My diagnosis was a huge shift psychologically for me. I realized that the goofiest parts of my personality that I was trying through my life to hide were actually my best traits. I started to be myself and to learn about how to respond socially to others, use eye contact, work as part of a team, etc. My self-esteem rose as I learned to initiate, be reciprocal and succeed at working at my goals. I was workable with others and in community. My adult children had a Dad who was a human being and not just a Human Doer. Before diagnosis, I struggled to be able to operate one small center – after diagnosis, I am able to navigate the world, have six centers, and can maintain relationships.

I feel like a child let loose in a candy store. It seems to me that I can operate like a normal adult in any area I choose to participate. I know how to ask for help, to form alliances, and I am open to change and experiencing new things in my life. I would say I am very happy.

Can you tell us a bit about your book, Made for Good Purpose – what was your goal in writing it?

The goal in writing the book was to explain from the inside out the critical variables for parents and professionals to understand in dealing with young people on the spectrum. I have been told that I serve as some kind of “emotional translator” of sorts and it is almost like I have lived a double life and am able to interpret for them the important approaches to working with their sons and daughters.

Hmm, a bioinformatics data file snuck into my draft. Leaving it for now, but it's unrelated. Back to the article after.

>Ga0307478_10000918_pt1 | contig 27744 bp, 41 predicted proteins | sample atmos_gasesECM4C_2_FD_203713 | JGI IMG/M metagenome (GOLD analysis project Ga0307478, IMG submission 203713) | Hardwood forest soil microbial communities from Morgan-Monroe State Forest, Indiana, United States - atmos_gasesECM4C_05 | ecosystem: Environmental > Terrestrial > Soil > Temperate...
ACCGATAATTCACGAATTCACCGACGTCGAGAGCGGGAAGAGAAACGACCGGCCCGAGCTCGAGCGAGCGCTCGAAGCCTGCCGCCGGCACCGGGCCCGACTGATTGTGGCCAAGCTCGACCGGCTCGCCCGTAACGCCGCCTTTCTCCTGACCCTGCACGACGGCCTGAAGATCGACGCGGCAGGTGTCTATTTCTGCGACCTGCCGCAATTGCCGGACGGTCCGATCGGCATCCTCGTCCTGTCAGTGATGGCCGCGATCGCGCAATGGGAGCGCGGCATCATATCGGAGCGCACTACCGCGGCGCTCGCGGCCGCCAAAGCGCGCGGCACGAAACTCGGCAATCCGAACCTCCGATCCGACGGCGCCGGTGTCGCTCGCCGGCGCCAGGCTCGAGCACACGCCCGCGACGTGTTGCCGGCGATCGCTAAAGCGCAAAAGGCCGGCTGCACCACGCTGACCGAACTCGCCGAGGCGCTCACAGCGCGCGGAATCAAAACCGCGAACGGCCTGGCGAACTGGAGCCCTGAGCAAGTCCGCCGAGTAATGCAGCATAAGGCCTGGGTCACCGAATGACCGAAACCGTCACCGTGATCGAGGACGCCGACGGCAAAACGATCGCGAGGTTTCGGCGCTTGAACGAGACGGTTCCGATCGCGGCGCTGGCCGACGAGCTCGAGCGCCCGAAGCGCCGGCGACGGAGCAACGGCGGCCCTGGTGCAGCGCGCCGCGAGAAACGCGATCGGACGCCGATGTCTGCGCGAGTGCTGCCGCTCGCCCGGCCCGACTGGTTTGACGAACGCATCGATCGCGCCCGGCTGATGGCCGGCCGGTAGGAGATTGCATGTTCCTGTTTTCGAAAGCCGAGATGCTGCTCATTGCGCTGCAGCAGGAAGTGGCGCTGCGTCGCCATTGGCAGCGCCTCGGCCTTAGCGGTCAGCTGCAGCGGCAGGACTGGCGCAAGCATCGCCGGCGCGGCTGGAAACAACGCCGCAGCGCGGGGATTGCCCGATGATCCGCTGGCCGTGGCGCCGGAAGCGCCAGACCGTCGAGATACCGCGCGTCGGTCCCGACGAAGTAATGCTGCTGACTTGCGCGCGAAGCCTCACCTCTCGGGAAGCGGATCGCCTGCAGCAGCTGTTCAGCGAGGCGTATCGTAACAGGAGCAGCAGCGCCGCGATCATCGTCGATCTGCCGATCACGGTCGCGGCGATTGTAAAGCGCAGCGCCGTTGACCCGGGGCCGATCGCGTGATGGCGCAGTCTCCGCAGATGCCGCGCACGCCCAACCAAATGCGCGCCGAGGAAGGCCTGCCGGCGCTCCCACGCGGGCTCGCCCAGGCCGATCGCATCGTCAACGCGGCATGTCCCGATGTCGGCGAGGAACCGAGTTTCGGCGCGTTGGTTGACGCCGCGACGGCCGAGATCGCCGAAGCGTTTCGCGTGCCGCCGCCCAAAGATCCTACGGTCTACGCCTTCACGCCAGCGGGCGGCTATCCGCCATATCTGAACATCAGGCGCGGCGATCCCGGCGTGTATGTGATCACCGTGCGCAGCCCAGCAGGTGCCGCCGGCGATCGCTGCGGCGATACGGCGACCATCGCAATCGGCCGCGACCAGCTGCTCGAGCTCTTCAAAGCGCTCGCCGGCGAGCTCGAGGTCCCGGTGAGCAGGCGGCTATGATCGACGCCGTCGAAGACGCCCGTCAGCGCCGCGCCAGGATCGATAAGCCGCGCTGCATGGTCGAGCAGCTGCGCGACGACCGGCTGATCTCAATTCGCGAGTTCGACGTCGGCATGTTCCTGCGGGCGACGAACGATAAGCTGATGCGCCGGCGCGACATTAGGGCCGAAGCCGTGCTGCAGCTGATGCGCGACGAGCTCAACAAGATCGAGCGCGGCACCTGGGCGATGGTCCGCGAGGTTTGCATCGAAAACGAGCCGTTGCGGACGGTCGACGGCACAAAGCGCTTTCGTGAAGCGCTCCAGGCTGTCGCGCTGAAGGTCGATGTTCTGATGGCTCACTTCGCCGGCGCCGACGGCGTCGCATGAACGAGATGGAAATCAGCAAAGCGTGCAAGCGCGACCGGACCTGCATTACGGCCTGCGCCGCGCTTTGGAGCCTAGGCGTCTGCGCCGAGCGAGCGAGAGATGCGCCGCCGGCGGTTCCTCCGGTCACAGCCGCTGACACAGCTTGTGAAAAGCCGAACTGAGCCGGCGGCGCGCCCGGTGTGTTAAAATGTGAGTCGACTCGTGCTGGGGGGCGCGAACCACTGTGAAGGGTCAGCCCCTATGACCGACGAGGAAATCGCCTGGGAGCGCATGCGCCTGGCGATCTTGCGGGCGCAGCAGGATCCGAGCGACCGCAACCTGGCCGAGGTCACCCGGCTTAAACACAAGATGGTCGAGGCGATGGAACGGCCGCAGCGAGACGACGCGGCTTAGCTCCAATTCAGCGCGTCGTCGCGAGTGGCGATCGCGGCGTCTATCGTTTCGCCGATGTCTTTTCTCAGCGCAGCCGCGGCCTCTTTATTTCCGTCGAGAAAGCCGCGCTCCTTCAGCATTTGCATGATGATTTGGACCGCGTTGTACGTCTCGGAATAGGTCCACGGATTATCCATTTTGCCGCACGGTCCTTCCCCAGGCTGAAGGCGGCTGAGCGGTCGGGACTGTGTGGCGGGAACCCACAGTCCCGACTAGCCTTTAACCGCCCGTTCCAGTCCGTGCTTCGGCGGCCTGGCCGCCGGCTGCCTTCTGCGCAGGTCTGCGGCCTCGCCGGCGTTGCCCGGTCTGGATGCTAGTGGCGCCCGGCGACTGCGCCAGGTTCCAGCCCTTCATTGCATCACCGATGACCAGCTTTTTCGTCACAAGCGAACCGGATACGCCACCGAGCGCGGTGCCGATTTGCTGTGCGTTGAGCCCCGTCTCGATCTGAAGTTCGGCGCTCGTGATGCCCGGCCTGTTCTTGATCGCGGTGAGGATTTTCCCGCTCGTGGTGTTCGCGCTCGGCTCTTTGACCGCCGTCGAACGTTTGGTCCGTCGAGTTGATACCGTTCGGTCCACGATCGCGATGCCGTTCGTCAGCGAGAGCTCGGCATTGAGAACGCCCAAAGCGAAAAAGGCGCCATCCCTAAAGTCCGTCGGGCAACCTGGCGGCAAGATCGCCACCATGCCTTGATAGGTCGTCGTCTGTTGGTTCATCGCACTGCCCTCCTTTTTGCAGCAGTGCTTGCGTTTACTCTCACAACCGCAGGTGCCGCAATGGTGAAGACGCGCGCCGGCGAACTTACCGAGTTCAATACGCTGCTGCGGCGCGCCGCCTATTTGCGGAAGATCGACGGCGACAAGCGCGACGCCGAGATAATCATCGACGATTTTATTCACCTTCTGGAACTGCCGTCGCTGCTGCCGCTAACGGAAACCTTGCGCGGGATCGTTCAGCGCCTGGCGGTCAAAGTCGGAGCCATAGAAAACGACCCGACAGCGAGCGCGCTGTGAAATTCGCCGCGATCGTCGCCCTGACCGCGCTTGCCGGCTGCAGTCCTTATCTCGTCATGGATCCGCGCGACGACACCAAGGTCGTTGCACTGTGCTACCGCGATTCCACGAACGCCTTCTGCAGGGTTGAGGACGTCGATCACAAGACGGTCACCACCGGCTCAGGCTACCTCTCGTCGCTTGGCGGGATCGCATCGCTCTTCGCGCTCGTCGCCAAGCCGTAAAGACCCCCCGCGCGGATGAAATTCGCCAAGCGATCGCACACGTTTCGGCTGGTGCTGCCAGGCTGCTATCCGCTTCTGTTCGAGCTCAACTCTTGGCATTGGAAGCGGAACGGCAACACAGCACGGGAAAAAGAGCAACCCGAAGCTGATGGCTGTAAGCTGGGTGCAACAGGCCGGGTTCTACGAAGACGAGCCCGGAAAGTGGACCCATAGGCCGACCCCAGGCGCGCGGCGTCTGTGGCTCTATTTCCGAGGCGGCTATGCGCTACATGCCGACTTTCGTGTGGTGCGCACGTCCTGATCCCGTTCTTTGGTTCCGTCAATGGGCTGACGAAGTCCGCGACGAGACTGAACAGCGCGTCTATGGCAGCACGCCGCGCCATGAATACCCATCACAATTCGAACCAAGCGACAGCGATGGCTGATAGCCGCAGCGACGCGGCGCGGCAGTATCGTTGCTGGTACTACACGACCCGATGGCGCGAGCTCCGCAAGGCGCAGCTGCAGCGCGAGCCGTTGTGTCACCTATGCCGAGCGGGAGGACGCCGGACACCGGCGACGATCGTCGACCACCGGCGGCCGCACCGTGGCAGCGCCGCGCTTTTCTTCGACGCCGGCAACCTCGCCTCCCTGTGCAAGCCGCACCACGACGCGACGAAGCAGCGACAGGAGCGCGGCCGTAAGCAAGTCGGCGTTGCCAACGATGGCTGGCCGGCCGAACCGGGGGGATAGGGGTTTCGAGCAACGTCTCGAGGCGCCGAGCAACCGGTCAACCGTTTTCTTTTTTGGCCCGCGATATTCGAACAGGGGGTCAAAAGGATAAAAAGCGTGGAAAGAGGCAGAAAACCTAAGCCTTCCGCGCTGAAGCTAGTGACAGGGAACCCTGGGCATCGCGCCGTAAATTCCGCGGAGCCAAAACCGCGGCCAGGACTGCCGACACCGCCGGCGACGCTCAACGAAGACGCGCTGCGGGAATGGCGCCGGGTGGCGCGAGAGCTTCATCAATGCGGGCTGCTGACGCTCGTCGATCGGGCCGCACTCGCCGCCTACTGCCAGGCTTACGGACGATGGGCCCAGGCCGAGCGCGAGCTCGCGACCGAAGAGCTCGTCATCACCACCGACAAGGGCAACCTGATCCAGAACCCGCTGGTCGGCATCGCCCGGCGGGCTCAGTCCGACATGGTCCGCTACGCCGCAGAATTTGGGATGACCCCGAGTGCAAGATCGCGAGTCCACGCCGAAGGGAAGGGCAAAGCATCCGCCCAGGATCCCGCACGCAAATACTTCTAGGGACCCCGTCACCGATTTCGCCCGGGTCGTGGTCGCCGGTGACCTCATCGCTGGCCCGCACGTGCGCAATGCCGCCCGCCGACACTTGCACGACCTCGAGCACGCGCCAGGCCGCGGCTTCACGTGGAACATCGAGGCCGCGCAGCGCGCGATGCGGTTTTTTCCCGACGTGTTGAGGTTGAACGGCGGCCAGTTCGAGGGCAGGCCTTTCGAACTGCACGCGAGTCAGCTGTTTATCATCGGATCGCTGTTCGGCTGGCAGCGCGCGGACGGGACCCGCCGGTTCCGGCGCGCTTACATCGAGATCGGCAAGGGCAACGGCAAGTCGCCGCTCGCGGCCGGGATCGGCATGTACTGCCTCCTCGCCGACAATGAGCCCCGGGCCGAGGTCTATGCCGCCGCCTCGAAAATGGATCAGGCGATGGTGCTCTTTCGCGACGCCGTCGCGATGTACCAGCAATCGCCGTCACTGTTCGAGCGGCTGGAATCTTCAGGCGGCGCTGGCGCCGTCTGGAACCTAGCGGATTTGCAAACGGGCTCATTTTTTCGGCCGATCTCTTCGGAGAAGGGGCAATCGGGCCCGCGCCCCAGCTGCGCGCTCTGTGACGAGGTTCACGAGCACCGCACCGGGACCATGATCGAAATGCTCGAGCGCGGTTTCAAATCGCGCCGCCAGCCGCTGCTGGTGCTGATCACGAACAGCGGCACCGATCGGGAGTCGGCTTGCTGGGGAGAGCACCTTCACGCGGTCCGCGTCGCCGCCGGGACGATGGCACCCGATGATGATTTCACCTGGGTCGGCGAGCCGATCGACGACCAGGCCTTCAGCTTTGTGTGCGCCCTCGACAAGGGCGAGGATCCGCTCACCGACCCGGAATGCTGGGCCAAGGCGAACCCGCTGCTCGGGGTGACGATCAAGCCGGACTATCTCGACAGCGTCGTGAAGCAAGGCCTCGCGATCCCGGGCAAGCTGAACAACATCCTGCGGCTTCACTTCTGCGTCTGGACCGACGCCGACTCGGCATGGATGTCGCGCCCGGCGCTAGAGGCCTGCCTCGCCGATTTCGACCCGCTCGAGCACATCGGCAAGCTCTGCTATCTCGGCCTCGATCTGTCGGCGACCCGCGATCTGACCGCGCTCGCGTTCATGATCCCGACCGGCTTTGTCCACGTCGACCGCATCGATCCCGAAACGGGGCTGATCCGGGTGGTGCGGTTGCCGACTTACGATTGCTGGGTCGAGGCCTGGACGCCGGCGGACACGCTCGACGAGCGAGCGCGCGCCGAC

The book was a labor of love and it illustrates through stories the relevant steps that need to be taken. The overriding message is that cognitive flexibility is the hallmark of a productive, happy and healthy young adult. All other growth is predicated upon being open to change and feedback and understanding who you are and accepting it.

Read a Preview of Made for Good Purpose »

Your book contains beautiful illustrations. When did you first start drawing, and how do you find time to do this?

I started drawing as a young child and was punished for it in second grade but persisted in it. In college, I wanted to transfer to art school after taking every art course I could at my college, but my father was not supportive. I buried my art when raising six children. After diagnosis my art became reinitiated and it transformed when I allowed myself to use color for the first time about five years ago.

I draw and paint everywhere I go and I am always completing several pictures at one time. I just force myself to whip out the watercolors and pad wherever I travel.